Monday, May 21, 2012

It's Magnolia Time

There have been some butterflies in my stomach lately.  After nearly a year with no new leads on a project of mine, I stumbled upon a possibly key piece of the puzzle last week.  This all has to do with a true story that took place in 1895 Virginia. 

The central figure in this story is one Magnolia Williams, a woman who took care of her small farm and nine year old son while her husband was out at the Smith Point lighthouse in the bay at the mouth of the Potomac River.  It had been a cold enough winter for ice to form on the bay, a constant danger to a screwpile lighthouse.  On Valentine's Day ice pounded at the lighthouse and the two keepers managed to flee the light before it was scraped from the bay floor and swept away.

This event was the beginning of a horrible ordeal for Magnolia.  A week later, while she and her son were out in the yard doing chores, there were two gunshots from the house.  An inquest ruled it a suicide.  Magnolia's in-laws weren't happy with this ruling. As one, her husband's brothers had his body exhumed, examined by another doctor, and managed to get a ruling of murder.  Magnolia found herself arrested and indicted within the month.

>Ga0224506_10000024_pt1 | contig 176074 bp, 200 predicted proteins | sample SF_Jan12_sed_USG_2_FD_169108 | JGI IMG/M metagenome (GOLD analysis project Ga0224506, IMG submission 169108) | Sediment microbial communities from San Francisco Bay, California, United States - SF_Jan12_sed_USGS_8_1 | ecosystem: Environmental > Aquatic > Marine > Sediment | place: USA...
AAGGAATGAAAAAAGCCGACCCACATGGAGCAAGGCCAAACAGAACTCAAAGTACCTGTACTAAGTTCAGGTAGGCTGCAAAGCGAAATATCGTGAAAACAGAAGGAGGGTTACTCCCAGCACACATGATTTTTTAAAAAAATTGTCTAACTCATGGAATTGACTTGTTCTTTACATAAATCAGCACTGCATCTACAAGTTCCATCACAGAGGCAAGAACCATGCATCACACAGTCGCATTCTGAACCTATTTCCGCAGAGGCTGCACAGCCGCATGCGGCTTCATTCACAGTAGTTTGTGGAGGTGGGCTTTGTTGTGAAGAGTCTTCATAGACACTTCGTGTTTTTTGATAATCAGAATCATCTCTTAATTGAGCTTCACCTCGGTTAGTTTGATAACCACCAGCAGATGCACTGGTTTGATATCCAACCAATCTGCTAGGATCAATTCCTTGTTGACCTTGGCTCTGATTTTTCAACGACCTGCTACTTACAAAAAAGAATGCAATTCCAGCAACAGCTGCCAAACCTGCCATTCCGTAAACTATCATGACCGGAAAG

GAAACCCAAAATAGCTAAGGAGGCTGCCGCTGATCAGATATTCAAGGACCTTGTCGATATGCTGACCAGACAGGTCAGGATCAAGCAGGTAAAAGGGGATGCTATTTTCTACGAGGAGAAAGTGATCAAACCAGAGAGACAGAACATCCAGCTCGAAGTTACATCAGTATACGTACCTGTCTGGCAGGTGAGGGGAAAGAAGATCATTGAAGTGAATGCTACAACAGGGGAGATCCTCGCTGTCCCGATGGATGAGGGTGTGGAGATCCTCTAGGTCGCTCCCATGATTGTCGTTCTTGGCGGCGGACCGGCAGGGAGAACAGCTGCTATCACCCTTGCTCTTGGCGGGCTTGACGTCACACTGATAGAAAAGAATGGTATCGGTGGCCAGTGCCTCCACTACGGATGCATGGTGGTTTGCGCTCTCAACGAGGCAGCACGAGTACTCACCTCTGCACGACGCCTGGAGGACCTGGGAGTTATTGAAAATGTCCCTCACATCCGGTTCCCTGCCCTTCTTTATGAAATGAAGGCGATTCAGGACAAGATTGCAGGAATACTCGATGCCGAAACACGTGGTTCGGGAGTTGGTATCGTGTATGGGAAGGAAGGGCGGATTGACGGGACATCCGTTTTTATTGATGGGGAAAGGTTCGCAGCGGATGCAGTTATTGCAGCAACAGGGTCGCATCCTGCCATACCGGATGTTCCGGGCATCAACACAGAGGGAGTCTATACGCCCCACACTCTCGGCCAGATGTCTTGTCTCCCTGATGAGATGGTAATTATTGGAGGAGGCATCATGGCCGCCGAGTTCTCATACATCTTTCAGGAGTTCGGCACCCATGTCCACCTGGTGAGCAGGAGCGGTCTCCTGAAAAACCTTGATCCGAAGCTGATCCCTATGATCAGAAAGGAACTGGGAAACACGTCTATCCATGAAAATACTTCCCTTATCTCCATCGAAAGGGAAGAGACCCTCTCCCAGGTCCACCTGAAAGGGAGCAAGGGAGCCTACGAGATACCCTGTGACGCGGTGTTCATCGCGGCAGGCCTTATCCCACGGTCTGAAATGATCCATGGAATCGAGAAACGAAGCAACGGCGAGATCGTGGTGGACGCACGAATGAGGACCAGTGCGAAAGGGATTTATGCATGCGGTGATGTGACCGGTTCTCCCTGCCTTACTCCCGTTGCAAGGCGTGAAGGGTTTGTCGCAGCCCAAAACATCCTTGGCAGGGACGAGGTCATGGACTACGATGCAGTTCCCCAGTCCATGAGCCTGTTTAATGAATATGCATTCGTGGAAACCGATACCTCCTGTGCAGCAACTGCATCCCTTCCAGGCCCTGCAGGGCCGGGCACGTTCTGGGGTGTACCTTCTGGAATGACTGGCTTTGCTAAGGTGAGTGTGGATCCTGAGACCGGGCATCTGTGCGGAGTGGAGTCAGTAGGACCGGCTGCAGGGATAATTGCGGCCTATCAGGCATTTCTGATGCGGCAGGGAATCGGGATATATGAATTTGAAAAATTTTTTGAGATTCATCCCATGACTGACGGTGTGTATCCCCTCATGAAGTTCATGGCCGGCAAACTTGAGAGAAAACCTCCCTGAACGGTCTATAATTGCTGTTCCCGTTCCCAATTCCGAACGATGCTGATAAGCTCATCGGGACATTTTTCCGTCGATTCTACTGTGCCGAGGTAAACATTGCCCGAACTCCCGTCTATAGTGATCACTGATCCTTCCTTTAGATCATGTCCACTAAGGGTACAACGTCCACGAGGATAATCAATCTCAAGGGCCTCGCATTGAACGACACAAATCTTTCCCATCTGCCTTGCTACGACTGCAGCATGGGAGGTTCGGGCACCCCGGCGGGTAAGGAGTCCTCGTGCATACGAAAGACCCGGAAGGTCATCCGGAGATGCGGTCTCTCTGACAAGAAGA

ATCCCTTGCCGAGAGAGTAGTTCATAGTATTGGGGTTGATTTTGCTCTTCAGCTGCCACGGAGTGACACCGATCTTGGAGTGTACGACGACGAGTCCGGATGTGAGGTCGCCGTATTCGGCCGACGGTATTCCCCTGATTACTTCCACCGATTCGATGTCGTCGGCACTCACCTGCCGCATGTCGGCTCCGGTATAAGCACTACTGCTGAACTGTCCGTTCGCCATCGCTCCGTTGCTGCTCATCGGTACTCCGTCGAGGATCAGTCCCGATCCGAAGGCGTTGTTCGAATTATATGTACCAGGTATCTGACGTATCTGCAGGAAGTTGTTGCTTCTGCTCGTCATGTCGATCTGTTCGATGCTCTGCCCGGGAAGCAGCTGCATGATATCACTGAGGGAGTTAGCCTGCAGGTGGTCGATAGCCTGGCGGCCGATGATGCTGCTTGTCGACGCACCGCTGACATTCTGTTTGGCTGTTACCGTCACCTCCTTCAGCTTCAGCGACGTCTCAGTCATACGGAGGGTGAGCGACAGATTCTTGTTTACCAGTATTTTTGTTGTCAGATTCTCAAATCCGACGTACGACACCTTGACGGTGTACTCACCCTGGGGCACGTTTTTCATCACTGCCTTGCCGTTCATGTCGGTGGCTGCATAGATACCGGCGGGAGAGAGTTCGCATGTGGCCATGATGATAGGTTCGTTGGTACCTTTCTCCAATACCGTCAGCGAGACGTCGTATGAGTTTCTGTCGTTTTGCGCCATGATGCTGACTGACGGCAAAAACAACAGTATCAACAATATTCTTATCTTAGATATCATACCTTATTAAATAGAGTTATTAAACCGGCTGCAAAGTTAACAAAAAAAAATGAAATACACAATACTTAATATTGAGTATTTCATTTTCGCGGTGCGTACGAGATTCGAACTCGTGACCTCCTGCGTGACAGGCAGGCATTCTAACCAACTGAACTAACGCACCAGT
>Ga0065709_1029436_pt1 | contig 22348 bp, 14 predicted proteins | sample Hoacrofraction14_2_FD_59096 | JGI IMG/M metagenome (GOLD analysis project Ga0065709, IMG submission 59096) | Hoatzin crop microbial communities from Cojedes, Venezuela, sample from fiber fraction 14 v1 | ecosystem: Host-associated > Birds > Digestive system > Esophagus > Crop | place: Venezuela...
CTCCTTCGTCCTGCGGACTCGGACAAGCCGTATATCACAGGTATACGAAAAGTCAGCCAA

Add to this these tidbits: a mysteriously vanished note, a "confessed" accomplice, threats to her life which force a request for a change of venue, and a very respected congressman who becomes her defender.  Those tidbits are just a few of the reasons this story captured me.  My sister-in-law, Susan Bundy, genealogical researcher and road trip queen, has pushed me and helped me along the way.  We've been to both of the Virginia counties and courthouses.  She's dug through microfilm and census records.  We have our own beliefs on what really happened.

Just a week ago, I found that Magnolia's defender, William Atkinson Jones, left his papers to the University of Virginia.  After a few calls and filling out a request for research form, I'm told there are twenty pages of notes from the trial (a real jewel in the day of no transcripts) and fourteen pages of correspondence that deal with the trial.  I am currently awaiting an email from U.VA, from the Print Order department, which will give me the payment info.  They will not mail the copies until they have the payment, of course, but I was told it could be ten days before I even get that email.  Today is Day 7.  I am as anxious as a kid at Christmas.

Today is a drizzly day.  I must walk in the rain to the post office to do my Monday cleaning, but I am smiling all the same.

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